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Monday, August 11, 2003



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RICHARD WALKER / RWALKER@STARBULLETIN.COM
Raiatea Helm performed at the Na Hoku Hanohano Awards in May.


Falsetto singer
won’t let success
slow her down


What's next for Raiatea Helm? The petite 19-year-old Hawaiian falsetto singer made local music history earlier this year, and she isn't coasting on her successes. If anything, she's doing all she can to build on them and expand her capabilities as a singer, musician and entertainer.

"I want to be able to play all kinds of instruments," Helm said. "I'm learning how to play upright bass, and next semester at MCC, I'm going to take piano."

Born and raised on Molokai, Helm lives on Maui and attends Maui Community College. She has been honing her skills on bass during weeknight performances as a strolling musician in the Humuhumunukunukuapua'a Restaurant at the Grand Wailea. Her first instrument is still the ukulele, but she enjoys switching instruments during the evening.

"It's good practice for me and it's pretty fun," she said.

"I like to sing because I make people happy. ... I like to touch people's hearts and make them feel what I feel. I have this sort of emotion when I sing. I don't know how to explain it ... but it touches people, and it's just awesome."

Helm recently got the baby Taylor guitar she'd had her eye on, and now has three treasured ukuleles. One of them is a Kamaka that she received as a gift from Chris Kamaka, who plays acoustic bass with Ho'okena and Hema Pa'a and who worked with Helm and her father, Zachary, at the Great Hawaiian 105 KINE 105 Lu'au in March.

The luau was the start of a great year for her. Johnny Kai named Helm Female Vocalist of the Year at his Hawaii Music Awards in April, and her debut album, "Far Away Heaven," earned her two Na Hoku Hanohano Awards -- Female Vocalist of the Year and Most Promising Artist -- in May.

Helm's performance at a songwriters workshop on Kauai in June resulted in some new friendships with mainland writers and record producers. She also appeared as a guest at Roy Sakuma's annual ukulele festival in Kapiolani Park in July, and joined the Makaha Sons, Robi Kahakalau and Ten Feet in two "Sounds of Hawaii" concerts in California.

"I've been very busy," she acknowledges, adding that there was a time when she preferred sports to music and didn't like the idea of performing in public. "But now I love it."

This is going to be a particularly busy week for her. Helm plays the AT&T Wildest Show in Town at the Honolulu Zoo on Wednesday, the Kuhai Halau O Kawaikapuokalani Pa 'Olapa Kahiko Ho'ike on Saturday and the Made in Hawaii Festival and the Hawaiian Slack Key Guitar Festival, both on Sunday.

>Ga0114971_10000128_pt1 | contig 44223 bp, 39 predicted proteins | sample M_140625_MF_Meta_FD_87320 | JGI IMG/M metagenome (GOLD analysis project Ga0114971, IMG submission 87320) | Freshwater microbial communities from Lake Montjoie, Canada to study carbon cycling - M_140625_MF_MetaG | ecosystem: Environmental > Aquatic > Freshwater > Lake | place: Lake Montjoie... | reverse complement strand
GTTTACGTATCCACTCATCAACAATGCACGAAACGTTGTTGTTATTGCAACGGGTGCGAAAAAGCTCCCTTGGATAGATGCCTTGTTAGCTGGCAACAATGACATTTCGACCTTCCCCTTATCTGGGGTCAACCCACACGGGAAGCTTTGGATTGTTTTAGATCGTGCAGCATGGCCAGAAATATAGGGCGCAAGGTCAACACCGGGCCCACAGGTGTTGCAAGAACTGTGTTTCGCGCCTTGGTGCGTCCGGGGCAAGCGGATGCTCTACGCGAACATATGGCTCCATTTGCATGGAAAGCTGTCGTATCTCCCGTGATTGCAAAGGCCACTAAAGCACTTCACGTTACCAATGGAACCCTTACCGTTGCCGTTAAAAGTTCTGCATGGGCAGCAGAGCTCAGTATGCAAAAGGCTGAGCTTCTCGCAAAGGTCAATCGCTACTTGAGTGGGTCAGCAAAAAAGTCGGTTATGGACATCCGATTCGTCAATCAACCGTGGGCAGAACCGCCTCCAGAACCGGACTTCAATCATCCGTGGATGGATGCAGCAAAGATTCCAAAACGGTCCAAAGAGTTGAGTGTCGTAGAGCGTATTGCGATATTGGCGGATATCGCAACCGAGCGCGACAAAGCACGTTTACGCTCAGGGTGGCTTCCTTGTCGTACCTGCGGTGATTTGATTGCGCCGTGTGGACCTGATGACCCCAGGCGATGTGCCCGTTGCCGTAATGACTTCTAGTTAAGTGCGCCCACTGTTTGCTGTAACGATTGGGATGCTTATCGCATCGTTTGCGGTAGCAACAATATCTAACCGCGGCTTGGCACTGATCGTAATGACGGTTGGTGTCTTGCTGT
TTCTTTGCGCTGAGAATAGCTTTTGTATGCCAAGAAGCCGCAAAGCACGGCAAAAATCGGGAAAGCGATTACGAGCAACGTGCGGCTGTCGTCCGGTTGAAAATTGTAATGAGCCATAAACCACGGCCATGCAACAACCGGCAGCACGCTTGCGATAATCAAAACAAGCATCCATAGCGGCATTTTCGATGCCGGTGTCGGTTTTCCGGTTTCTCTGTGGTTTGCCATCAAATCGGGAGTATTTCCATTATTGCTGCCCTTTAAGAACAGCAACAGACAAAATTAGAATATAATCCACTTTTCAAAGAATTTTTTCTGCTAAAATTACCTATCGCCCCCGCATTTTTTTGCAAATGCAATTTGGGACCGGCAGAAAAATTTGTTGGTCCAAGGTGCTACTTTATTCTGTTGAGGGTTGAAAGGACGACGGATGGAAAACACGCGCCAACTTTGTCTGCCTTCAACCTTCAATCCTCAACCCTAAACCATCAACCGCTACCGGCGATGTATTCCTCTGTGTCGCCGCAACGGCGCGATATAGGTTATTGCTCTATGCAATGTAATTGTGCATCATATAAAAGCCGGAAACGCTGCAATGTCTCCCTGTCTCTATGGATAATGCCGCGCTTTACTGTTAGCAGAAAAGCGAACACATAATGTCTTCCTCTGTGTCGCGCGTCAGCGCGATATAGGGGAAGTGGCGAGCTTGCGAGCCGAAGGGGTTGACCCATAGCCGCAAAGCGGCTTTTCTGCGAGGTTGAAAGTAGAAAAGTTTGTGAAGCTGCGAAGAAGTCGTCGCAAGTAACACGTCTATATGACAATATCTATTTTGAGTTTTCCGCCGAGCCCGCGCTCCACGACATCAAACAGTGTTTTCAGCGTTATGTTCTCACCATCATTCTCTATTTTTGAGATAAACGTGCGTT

Helm and her father are also starting work on her next album. "I've got my list (of songs), and me and my dad are going through it, but we're going to take our time on this one."

Although she is the most prominent Hawaiian female falsetto singer of her generation, Helm's musical horizons extend in many directions. She flew over from Maui for both nights of the KCCN FM100 Birthday Bash XIII last month "just to watch," and hopes to check out the Honolulu jazz club scene while she's here this week.

"It's cool to sing Hawaiian songs," she says emphatically, but adds that someday she may experiment with some jazz or pop standards.

She's also working on a "look" that will reflect where she's coming from as a modern Hawaiian woman and falsetto singer. Helm has already come out with some hot fashion statements onstage -- the aloha print minidress and platform sandals she wore at a Makaha Sons concert in June, for example -- but she's still weighing a potpourri of ideas that she hopes to eventually refine into a unified concept or maybe even a clothing line.

"You've got to have the full package. You gotta have the appearance, the poise, the style, the attitude, everything -- you can't just have a voice."

Helm's plans do not include tattoos, despite the current popularity of body art ("You're going to change your body forever, and some people put anything on their body," she explains).

As for her friends' suggestion that she have her tongue pierced?

"No way! How am I going to sing?"

There are two things she would like do when she gets the chance. One is to appear in concert with Matt Catingub and the Honolulu Symphony.

The other is to try ice skating.


In concert

Raiatea Helm has a busy week of performances:

AT&T Wildest Show in Town: 6 p.m. Wednesday at the Honolulu Zoo. Gates open at 4:35 p.m. to allow time for 30-minute guided tours of the zoo.

Admission is $1; call 531-0101.

26th Annual Kuhai Halau O Kawaikapuokalani Pa Olapa Kahiko Ho'ike: 2 p.m. Saturday at Castle High School. Admission is $15; call 239-4852. (Helm appears with the Lim Family and Olomana. Genoa Keawe, 'Ale'a and Amy Hanaiali'i Gilliom will be featured in a 7 p.m. show.)

Made in Hawaii Festival: 11 a.m. Sunday at the Blaisdell Exhibition Hall. Admission: $2; call 533-1292.

21st Annual Hawaiian Slack Key Guitar Festival: 11 a.m. to 6 p.m. Sunday at Kapiolani Park. Admission is free; call 239-4336 or visit www.hawaiianslackkeyguitarfestivals.com.



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